Actually, I've been back for a week, but I've been bed-ridden. Foolishly, I ate some chicken from the buffet during the conference's lunch break and wound up with food poisoning. I've been getting over it all week and it is possibly the most sick I have ever been. However, I can now say that I have visited every bathroom at the University of North Texas and that all of their facilities are in order!
I delivered a paper on the 10th century monk Nilus and I was quite well received. It was my first time to read a paper at a conference, and I could have done it much better, but everyone seemed to enjoy it. In a few weeks I am reading the same paper at my alma mater, Dallas Baptist University, at their Paideia conference. I think. (I could almost justify publishing a "speaking schedule" on my blog so that I would look like a professional speaker, but it would peeter out after February for probably a long time.)
I notice that everyone is interested in Spain, these days. I can't turn around without stepping on a theology student, art student, archaeologist, or anthropologist who spends every summer in Spain. (Honestly, I've met people from all of those fields, and more, who want to study Spain every day of their lives.) I guess I'm old fashioned, but give me Alfred the Great and the Vikings any day, but Muslim/Christian/Jewish relationship are a hot topic right now and everyone wants in on it.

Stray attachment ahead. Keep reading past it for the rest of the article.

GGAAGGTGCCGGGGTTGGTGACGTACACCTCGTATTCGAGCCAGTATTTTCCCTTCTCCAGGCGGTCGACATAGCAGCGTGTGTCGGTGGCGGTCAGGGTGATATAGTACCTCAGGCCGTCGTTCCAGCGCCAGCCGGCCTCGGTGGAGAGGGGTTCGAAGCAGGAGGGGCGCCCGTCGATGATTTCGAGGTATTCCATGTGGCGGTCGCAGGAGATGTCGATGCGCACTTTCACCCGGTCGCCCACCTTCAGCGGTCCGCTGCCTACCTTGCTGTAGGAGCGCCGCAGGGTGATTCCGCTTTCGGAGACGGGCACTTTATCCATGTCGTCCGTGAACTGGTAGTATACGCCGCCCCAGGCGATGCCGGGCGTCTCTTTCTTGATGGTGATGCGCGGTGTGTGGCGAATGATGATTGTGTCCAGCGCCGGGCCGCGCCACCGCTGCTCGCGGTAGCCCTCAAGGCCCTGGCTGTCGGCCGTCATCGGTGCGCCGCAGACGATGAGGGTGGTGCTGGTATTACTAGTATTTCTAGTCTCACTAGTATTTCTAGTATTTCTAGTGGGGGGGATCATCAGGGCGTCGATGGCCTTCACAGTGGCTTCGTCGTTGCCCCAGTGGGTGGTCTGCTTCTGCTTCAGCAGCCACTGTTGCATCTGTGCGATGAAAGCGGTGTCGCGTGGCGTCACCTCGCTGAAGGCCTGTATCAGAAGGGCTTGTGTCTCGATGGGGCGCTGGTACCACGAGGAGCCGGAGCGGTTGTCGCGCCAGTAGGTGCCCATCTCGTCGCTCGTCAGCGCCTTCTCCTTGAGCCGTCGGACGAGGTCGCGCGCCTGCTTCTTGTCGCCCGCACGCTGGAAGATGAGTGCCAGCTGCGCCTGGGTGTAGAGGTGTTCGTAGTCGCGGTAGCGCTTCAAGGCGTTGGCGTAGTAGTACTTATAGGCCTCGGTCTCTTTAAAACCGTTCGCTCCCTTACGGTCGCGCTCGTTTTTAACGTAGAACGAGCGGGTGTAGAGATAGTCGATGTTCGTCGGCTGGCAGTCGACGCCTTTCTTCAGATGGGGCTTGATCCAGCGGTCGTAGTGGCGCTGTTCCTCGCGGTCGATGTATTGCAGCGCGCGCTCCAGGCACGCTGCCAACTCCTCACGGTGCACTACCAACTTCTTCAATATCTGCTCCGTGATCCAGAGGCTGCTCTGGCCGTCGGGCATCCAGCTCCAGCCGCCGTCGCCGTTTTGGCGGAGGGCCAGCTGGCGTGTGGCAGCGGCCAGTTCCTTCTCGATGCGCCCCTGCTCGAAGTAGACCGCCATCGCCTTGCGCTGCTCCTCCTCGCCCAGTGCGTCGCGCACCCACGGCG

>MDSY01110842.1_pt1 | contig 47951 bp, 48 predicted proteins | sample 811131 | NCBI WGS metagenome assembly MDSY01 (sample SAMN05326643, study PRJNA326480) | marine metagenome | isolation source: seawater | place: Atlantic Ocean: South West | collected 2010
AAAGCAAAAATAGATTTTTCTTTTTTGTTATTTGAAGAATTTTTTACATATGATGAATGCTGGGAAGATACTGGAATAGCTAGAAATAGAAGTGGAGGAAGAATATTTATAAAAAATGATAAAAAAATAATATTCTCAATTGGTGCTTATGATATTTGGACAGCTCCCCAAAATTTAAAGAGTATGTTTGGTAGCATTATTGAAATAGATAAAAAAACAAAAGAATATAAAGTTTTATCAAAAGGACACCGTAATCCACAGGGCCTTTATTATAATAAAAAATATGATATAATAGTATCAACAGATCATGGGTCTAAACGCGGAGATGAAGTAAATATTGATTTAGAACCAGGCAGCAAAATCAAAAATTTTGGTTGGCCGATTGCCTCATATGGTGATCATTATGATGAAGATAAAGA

It was a good conference and I learned a great deal about Spanish art, which is probably good since that's what everyone wants to talk about. My paper will be published on their website soon and I will link to it so you can read it. (Because, I'm sure everyone out there is just dying to read a boring paper about a dead monk. It's so boring that it doesn't even mention Spain.)